The Wine Seller at the Harmony House Marketplace in Cohoes, Albany County, that sells only New York wines.
Chenin Blanc The problem, however, certainly is not limited to the Capital Region. New York City has been a particular example of non-NY interest. Jim Trezise, president of the New York Wine & Grape Foundation , on Friday related an anecdote that gave him a perfect jumping-off spot for one of his patented "Mom always liked you best" tirades.
Late Harvest Chenin Blanc (dessert Wine) " 'Why don't New York liquor stores carry New York wines?' That question," said Trezise, "came this week from a state government employee who works in New York City, is tasked with helping the New York wine industry because Governor Andrew Cuomo recognizes it as a strategic industry for the state, and enjoys wine himself. He came for a meeting in the Finger Lakes, which he had never seen before -- he's from the South Bronx -- and soon will be bringing his girlfriend back to show her the incredible beauty which he discovered. He was late for our meeting because he stopped to take pictures, but I digress." Trezise's laundry list of reasons New York wines are under-appreciated in their own state includes some obvious and some not-so-obvious items. Here are the major ones he cites: "New York City is the most competitive wine market in the world, and the port of entry for most wines from the world entering the United States. New York wines get absolutely no break and, in fact, are subject to 'reverse discrimination' -- if it's local, it can't be good. There is virtually no regional loyalty in NYC, though that is starting to change, especially in Brooklyn.
Cabernet Shiraz India
Andy Perdue / Great Northwest Wine The western Wahluke Slope is one of the warmest areas of Washington state, and many vineyards are planted here to take advantage of that. In the distance is Sentinel Gap, through which the Columbia River flows.
Sauvignon Blanc "> Andy Perdue / Great Northwest Wine The western Wahluke Slope is one of the warmest areas of Washington state, and many vineyards are planted here to take advantage of that. In the distance is Sentinel Gap, through which the Columbia River flows.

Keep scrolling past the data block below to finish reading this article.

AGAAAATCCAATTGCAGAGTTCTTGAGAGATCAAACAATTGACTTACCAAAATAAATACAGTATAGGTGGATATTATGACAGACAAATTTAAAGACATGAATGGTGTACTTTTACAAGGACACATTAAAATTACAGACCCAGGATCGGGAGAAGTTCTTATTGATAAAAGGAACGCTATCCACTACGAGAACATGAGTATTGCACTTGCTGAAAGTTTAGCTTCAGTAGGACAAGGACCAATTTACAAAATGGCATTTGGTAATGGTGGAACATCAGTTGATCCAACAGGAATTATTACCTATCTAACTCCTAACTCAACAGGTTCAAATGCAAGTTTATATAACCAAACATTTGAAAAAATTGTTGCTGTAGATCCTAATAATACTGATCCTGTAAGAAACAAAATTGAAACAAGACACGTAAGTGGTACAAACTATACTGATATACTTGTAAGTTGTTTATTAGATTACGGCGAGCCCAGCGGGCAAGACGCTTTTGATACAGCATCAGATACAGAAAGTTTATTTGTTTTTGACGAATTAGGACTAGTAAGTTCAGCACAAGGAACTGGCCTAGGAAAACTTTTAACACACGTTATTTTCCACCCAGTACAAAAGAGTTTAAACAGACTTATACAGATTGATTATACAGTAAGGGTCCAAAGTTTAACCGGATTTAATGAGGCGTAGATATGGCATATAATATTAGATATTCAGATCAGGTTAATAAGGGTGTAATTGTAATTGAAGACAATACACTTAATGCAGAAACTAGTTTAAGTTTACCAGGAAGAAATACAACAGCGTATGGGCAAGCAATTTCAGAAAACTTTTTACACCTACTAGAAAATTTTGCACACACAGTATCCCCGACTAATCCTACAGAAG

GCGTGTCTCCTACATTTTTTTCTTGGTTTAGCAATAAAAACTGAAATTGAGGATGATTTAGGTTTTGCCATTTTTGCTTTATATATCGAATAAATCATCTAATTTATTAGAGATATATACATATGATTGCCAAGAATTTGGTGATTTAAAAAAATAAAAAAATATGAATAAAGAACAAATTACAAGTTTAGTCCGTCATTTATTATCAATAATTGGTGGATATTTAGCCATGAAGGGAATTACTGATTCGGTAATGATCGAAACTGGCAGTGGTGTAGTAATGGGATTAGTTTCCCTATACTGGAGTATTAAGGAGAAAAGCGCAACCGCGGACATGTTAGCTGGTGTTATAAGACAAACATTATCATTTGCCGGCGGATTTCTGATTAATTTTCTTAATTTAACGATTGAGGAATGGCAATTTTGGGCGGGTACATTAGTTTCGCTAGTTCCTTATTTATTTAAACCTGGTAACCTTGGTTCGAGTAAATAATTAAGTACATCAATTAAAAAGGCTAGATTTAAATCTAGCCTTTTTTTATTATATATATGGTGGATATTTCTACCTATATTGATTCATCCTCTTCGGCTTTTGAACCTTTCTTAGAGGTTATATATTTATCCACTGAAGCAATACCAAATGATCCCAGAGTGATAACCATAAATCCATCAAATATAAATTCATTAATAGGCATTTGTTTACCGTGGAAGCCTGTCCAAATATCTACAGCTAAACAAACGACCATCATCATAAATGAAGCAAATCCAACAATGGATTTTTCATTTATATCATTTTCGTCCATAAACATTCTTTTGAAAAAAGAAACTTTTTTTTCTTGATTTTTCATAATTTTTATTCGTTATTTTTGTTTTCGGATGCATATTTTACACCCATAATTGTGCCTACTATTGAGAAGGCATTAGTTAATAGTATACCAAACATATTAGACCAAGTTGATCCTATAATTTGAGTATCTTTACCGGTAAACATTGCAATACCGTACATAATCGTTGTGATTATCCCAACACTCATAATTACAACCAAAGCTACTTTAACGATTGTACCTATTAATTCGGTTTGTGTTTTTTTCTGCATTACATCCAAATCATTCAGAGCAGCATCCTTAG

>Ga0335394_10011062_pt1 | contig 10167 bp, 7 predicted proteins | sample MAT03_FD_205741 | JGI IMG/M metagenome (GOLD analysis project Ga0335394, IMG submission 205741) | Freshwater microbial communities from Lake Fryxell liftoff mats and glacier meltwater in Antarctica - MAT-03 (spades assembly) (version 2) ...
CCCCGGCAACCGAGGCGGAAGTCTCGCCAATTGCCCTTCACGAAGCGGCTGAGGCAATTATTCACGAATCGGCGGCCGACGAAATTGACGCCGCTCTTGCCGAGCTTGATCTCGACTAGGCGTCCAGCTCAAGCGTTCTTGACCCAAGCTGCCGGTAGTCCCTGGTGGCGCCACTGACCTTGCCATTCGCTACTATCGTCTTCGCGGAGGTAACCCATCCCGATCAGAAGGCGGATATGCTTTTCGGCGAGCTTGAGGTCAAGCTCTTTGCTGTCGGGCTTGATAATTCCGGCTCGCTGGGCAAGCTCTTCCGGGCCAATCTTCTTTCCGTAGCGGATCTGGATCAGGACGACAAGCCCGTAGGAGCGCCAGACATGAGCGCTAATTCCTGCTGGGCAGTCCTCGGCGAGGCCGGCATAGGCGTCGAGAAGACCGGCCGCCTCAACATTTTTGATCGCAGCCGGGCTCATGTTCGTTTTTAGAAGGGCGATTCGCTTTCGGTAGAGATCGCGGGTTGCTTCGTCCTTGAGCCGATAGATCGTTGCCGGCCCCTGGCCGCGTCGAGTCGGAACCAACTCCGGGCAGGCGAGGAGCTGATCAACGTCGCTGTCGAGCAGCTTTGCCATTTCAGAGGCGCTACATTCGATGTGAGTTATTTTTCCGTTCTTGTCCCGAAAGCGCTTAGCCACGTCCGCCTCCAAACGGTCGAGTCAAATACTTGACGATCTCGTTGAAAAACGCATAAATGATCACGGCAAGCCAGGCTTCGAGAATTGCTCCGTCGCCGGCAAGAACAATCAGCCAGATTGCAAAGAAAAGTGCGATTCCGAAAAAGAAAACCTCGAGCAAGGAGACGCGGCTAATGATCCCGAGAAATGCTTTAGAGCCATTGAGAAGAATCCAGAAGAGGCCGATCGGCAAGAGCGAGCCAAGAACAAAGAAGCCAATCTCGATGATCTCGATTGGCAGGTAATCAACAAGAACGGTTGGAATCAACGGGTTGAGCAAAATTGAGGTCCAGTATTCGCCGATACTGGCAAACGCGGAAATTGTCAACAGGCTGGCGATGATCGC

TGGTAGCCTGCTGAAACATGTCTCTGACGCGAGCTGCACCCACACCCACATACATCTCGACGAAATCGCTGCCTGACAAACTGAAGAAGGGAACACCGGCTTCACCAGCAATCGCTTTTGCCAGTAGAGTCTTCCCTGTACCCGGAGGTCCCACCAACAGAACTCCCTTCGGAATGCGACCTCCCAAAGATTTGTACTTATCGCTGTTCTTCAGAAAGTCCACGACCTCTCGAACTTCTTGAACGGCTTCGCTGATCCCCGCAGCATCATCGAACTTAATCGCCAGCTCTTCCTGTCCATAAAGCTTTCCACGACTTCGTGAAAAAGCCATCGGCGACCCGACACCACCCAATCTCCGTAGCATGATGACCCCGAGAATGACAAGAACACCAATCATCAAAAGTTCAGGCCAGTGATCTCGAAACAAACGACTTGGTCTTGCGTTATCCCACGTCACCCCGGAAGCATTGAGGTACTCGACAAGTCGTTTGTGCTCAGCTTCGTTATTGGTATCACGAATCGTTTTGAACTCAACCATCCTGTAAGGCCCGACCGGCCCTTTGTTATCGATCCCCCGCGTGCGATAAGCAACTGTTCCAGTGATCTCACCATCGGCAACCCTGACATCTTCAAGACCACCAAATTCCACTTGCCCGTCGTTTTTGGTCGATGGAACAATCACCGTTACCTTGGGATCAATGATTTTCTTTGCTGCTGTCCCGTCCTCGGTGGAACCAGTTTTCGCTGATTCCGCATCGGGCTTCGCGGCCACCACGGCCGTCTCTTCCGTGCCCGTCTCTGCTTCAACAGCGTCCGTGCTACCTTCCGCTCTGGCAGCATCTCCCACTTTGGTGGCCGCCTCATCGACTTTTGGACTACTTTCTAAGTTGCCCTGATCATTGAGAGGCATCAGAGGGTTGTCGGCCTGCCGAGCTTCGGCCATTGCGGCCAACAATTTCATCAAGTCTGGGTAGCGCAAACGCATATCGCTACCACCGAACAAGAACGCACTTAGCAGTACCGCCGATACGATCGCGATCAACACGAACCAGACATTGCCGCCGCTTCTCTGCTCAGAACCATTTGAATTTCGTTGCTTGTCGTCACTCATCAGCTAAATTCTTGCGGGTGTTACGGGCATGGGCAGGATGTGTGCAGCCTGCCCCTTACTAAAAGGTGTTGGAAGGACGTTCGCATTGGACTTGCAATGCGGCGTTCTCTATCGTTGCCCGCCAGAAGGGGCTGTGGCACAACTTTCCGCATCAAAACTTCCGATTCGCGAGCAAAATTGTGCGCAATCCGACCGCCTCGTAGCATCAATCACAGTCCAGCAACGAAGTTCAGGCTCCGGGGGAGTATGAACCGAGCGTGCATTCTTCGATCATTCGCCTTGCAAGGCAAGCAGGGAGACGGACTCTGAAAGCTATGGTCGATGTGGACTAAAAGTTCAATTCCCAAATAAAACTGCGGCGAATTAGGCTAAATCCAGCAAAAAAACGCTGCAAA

Chenin Blanc Andy Perdue / Great Northwest Wine The view facing south from atop StoneTree Vineyard provides a sense of the wide-open space of the Wahluke Slope.
Late Harvest Chenin Blanc (dessert Wine)
LOWVILLE — Tug Hill Vineyards has announced the release of its first sparkling wine made with Marquette grapes grown in the north country.
Rosé The winery off Route 12 in West Lowville has introduced its new sparkling wine called “Cuvée Rosé,” made from locally grown grapes using a traditional method that has been used for centuries in the Champagne region of France, according to a press release issued by the winery.
Sauvignon Blanc Marquette grapes used to make the wine were sourced from growers Darrell M. and Carrie L. Sweredoski, who own a vineyard off Route 12 in Watertown. The couple exclusively grows Marquette grapes.
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Cabernet Shiraz Linden wines are distributed by Country Vintner and can be found at retail in the District at Weygandt Wines, in Maryland at Bin 201 Wine Sellars in Annapolis, and in Virginia at Arrowine and Cheese in Arlington and Locke Modern Country Store in Millwood. Prices listed are at the winery.
Rosé Law’s premier red blend, made of cabernet sauvignon, merlot, petit verdot and cabernet franc grown at his home vineyard, seems to be getting better every vintage. The 2009 is luscious, multi-layered and complex. The 2010, from another strong vintage, will be released soon from the winery and in distribution in the fall. “My best red wines now come from younger vines, because they were planted the right way,” Law says. Alcohol by volume: 14.6 percent.
He knelt and clipped away some extraneous growth around the foot of the vine. Then he gazed fondly at the gnarled wood and uttered the type of statement that has made him the oracle of Virginia’s wine industry: “They don’t look real pretty, but they’ve got good wisdom, if you will.” A cold wind blew down the slope that late February day as Law took a break from his winter pruning. The vines had not yet begun the growth that would be their 30th season — and an anniversary for one of the state’s most influential winegrowers. During that generation, thanks in no small part to Law, Virginia has gone from having a handful of wineries to boasting nearly 300, while its reputation has grown from that of a mere curiosity to one drawing national and even international attention for top quality .
Shipping Wine To India Only a few rows remain of these oldest vines, the first that Law, 59, planted half a lifetime ago in April 1985 on what he calls Hardscrabble, on the grounds of his Linden Vineyards, southeast of Front Royal. Law has made it his life’s calling to nurture those vines and their wisdom. The earth speaks through the vine, and Law’s goal is to interpret that message in wine. Each vineyard speaks in a different dialect. Law planted eight acres that first year, with chardonnay, vidal, seyval blanc, cabernet sauvignon and cabernet franc. Only the chardonnay and vidal remain. Today, Hardscrabble has 20 acres planted to vines, with the red-grape varieties higher up the hill, on steeper slopes with well-drained soils, and whites on land with more clay.
Cabernet Shiraz Law is a soft-spoken man who doesn’t waste words. His ruddy farmer’s face is perpetually crinkled with a smile, and he keeps his light-red hair in a short ponytail. If time travel were possible, an evening listening to Jim Law discuss viticulture with Thomas Jefferson would be a Virginia oenophile’s dream.
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